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Old 10-10-2011, 04:30 PM   #1
stevellion
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What is the best way to switch from Wired to Wireless on same net - with NFS mounts


Hi All,

I'm looking for advice on the best way to switch from wired to wireless (and back again) on the same network, but maintaining the NFS mounts.

My laptop has two NIC's - eth0 and wlan0
(Running Kubuntu Oneiric, AMD-64)

I have several NFS mounts to a NAS

My router has both wired and wireless on the same subnet (192.168.0.x) and I have the same access to resources via both eth0 and wlan0

So - my problem is this:
I'm connected on eth0, happily working away.
I turn on wlan0, pull out the cable from eth0 and move onto wireless only.
My network is fine, but the NFS mounts will hang, until I unmount them and remount.

I've tried using AutoFS, but this didn't seem to help too much.

I have the following settings in /etc/fstab

htpc:/home/htpc/Music /mnt/music nfs user,auto

I have the following in /etc/auto.mnt

music -fstype=nfs,soft --timeout=1 htpc:/home/htpc/Music/

(I've commented out the /etc/fstab entry.. I'm not running both at the same time.!!!)

So - my question is this:
What is the suggested way to deal with switching between NIC's with active NFS mounts.
If I'm doing it right - am I using the wrong options in the NFS mount.
 
Old 10-19-2011, 05:32 AM   #2
stevellion
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Bump - anyone have any suggestions/advice on this?
 
Old 11-05-2014, 06:16 AM   #3
badbetty
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I am re-raising this problem the OP has documented - even if it is a bit 'old'.

It has happened to me for quite some time and I have 'lived with it' but now am a bit stalled, particularly relating to NFS mounts.

It appears the only thing to do is unmount everything (or reboot, or reconnect wired) and start again.
I can appreciate [I think] what is going on, in that NFS negotiates connections on a particular NIC and/or assigned address, but NFS seems unable to re-negotiate if the NIC is taken down e.g switching from wired to wireless on the same subnet etc.

So this is probably a NFS software problem more than a network management problem as such.

Any solutions please ?


Thank you
 
Old 11-07-2014, 09:58 PM   #4
mlp68
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Hmm, it's tricky but maybe not hopeless.

The problem of course that if you switch from one interface to the next (presumably with dynamic IPs), your dhcp server assigns different IP addresses, and then the new IP makes your machine look like a completely different client. Your NFS mounts are stale then.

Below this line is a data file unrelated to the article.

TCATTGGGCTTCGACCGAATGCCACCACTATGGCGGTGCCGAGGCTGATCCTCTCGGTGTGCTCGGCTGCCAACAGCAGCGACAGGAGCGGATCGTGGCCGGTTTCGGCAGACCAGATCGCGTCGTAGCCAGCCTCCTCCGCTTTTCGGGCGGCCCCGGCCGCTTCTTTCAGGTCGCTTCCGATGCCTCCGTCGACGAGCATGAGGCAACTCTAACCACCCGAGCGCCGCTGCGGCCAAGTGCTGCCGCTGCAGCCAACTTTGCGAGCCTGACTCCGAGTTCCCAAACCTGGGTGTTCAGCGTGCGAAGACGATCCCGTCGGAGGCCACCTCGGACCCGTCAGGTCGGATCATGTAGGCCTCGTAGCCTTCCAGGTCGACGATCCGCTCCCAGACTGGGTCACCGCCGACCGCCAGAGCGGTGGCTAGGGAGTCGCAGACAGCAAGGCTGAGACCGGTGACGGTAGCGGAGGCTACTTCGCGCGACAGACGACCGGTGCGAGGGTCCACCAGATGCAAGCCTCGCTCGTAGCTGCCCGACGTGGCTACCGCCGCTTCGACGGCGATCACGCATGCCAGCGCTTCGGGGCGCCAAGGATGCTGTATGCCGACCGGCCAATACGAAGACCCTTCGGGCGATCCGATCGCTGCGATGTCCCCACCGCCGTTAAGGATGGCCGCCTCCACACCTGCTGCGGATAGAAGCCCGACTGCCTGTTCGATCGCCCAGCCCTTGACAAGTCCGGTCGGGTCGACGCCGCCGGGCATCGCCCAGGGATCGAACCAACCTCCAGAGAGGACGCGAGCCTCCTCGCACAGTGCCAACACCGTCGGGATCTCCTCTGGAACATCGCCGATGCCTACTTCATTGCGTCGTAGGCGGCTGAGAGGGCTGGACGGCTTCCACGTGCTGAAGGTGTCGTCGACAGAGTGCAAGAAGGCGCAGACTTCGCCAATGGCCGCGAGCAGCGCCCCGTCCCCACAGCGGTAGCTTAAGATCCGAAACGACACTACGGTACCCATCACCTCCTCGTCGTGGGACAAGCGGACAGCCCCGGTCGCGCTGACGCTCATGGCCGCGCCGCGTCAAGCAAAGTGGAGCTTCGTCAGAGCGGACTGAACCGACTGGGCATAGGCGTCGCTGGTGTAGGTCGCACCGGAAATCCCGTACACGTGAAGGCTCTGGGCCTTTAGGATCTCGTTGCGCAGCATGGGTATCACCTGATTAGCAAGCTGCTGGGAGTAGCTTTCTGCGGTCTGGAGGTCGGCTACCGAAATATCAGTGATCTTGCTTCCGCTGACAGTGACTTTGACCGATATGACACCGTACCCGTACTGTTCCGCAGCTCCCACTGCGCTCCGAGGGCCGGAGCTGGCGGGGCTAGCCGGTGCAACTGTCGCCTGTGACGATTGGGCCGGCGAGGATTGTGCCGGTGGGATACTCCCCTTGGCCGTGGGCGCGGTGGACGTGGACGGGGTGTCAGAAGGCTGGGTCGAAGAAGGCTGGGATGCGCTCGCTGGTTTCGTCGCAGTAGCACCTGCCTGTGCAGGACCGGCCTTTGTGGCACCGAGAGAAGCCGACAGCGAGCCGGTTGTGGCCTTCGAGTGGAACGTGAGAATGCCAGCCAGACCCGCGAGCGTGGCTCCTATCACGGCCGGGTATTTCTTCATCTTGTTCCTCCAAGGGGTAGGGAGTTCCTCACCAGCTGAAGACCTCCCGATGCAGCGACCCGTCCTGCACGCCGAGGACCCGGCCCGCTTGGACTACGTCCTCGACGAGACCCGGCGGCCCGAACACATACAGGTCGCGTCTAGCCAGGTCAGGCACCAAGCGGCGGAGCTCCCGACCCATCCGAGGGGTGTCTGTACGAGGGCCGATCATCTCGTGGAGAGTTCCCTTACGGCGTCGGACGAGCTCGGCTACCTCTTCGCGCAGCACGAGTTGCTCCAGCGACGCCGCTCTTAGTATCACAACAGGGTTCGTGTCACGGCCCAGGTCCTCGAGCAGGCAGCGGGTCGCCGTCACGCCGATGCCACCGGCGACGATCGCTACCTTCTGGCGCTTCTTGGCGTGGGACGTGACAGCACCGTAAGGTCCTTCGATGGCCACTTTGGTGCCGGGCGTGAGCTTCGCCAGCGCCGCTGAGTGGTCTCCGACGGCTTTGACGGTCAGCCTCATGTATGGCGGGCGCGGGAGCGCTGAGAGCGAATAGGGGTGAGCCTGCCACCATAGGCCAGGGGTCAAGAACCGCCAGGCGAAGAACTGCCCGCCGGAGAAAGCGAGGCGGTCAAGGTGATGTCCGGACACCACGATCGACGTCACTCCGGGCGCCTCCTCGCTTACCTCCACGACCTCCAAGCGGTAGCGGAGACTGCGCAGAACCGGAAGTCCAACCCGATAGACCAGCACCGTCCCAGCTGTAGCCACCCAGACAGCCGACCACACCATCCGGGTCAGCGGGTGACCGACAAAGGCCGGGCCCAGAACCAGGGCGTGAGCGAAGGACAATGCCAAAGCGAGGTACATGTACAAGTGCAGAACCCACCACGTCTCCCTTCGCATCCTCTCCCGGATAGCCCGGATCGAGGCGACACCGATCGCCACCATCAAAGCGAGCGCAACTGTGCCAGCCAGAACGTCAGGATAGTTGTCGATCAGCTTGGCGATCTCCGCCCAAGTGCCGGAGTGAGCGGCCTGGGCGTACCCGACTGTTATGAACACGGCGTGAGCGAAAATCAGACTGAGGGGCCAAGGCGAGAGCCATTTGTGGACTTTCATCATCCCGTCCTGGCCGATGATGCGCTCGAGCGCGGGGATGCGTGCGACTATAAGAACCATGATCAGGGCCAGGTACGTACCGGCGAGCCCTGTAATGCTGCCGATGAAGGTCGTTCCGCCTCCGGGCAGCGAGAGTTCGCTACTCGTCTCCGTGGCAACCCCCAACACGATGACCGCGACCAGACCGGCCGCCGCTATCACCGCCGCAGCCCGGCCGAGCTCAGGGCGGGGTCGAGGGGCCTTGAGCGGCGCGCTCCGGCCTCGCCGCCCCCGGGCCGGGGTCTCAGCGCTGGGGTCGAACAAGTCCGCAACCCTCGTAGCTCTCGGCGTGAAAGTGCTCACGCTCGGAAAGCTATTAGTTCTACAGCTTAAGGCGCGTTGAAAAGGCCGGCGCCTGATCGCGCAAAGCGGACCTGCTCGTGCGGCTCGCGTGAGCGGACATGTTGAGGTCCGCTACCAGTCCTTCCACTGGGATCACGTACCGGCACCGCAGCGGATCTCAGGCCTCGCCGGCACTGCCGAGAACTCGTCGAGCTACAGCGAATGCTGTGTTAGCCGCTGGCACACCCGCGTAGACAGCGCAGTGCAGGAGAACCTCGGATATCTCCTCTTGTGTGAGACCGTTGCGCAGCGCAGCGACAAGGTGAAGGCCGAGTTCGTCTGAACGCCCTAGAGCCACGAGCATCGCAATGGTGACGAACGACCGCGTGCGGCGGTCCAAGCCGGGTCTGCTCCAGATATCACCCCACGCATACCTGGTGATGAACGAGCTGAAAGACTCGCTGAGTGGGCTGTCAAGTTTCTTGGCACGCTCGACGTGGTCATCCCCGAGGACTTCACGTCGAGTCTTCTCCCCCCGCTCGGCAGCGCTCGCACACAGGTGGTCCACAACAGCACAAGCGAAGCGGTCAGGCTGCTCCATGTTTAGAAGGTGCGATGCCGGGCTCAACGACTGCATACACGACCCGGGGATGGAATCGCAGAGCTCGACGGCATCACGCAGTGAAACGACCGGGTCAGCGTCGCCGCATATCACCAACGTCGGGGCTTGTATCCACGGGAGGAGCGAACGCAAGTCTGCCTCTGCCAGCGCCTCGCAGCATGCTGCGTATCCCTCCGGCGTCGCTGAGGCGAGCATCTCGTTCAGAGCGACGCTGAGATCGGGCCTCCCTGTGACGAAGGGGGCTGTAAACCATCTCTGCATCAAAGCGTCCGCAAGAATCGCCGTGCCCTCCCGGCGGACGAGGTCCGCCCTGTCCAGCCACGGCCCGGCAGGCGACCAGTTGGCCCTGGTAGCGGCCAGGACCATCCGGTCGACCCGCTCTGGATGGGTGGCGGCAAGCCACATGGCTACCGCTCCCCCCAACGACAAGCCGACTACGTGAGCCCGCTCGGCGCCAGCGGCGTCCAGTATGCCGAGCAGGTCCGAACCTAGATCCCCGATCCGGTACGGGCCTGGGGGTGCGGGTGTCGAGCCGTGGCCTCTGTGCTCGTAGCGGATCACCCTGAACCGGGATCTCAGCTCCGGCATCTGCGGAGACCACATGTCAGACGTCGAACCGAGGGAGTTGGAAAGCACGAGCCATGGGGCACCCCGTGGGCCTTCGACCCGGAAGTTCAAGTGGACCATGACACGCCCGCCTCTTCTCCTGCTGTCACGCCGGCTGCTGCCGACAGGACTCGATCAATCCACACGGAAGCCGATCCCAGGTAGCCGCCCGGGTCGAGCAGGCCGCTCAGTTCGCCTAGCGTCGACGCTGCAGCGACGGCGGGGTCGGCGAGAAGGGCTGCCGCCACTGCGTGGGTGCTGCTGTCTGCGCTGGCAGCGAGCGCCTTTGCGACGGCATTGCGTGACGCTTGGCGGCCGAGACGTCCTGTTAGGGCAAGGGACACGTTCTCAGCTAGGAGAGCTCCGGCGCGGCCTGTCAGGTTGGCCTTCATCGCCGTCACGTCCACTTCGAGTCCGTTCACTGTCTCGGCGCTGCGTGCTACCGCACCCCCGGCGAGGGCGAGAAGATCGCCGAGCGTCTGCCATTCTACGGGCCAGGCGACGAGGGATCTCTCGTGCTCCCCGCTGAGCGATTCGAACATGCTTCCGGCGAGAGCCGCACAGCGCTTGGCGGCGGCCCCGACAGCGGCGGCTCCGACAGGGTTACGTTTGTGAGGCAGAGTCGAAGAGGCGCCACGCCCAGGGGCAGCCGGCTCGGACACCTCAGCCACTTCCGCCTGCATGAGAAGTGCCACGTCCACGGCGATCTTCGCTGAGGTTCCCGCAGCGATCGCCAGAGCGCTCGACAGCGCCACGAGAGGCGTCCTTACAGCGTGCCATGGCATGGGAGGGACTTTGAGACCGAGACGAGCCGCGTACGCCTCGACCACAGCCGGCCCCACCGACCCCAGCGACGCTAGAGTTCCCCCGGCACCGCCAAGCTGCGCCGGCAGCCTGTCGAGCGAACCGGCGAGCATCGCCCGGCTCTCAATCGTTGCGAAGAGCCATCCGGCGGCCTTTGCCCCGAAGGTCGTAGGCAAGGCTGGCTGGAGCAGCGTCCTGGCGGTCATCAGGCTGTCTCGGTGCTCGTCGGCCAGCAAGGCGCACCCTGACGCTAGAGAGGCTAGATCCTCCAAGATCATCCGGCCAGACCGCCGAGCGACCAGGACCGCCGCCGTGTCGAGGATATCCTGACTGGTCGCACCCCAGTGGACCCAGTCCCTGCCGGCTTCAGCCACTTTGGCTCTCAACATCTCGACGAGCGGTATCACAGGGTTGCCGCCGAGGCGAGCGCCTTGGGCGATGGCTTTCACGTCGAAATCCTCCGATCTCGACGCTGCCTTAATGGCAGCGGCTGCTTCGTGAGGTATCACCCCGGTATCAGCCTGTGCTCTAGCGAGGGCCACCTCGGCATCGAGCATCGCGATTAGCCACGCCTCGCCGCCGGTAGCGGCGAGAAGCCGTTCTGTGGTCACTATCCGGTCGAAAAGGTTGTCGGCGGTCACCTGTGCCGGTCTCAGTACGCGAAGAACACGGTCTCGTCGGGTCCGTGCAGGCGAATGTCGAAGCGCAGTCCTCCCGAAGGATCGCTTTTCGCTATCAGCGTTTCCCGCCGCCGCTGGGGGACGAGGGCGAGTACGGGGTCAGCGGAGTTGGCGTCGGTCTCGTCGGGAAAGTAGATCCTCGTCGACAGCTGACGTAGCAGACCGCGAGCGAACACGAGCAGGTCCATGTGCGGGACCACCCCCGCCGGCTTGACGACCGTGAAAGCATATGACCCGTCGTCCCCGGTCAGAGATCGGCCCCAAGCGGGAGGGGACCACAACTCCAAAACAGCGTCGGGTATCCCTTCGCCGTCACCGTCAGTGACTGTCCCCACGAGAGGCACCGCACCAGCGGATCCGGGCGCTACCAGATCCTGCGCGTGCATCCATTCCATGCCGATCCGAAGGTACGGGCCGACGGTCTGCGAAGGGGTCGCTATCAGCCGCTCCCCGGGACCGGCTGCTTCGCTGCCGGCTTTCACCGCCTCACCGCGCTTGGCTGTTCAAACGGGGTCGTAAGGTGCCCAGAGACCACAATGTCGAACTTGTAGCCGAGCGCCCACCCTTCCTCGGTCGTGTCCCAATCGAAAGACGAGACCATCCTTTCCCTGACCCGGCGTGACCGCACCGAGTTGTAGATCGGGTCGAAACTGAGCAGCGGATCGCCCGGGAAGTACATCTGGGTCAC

I'm not currently in a place where I could easily try this, but here's what you could do and see if that works:

Give your eth0 a static IP. Mount the NFS areas with the "hard" option - you need to protect ongoing accesses; they need to stall until the server comes back alive.

Now shut down eth0. Do not just pull the plug, you have to release the IP address. You may have to play with this a bit because your system may try to release NFS mounts when it realizes that the interface goes down. You need to prevent this.

Now bring up your wlan0 with the same IP. Maybe, just maybe, your mounts will come back to life. When that works, you need to automate this then, but first you need to see if that works.

Let us know if that works...
mlp
 
Old 11-11-2014, 07:53 AM   #5
badbetty
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Quote:
Originally Posted by mlp68 View Post

Now bring up your wlan0 with the same IP. Maybe, just maybe, your mounts will come back to life. When that works, you need to automate this then, but first you need to see if that works.


mlp


I think this is the key; will have to experiment.

Another problem with NFS is that if the server is lost (shutdown by design or otherwise), then client machines with connections in use tend to hang. 'umount' options on the client fail to clear the stale connections, so for those clients, its either reboot or try 'kill off' the processes holding the connection. This is a problem for another day. I will try have a go with the above.

Thanks for the reply.
Habs
 
Old 11-11-2014, 11:46 AM   #6
mlp68
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Next week I'll be back home and will be able to do some testing because I could use the same procedure for my setup as well.

There are two different ways to go about the stale mounts and stalling processes when the server goes down. It is important to understand that the "hard" option, explicit or implicit in the mount, is a *feature*. It will, by design, get processes which access the NFS area to stall. This is to protect the integrity of the data, in particular if you write stuff to NFS. This way, you can ride out interruptions in the NFS service - when the server comes back, the processes resume unaffected. Otherwise, the connection is allowed to time out, and this can lead to corrupted files when you write, and wrong data when you read.

There is an additional option "intr" (or the opposite "nointr") which controls whether or not an I/O operation in progress is allowed to react to signals. I usually do "hard,intr" as options and have the benefits of "hard" but can still manually kill the NFS-accessing process in order to allow an umount of a stale NFS mount if I know that it won't come back.

Also, you should look into auto-mounting your NFS areas. If the NFS share is being accessed, it's the same as described above, but since the area is mounted on demand only and released after a while when no longer accessed, you dramatically reduce the probability of running into a stale mount in the first place.

mlp
 
  


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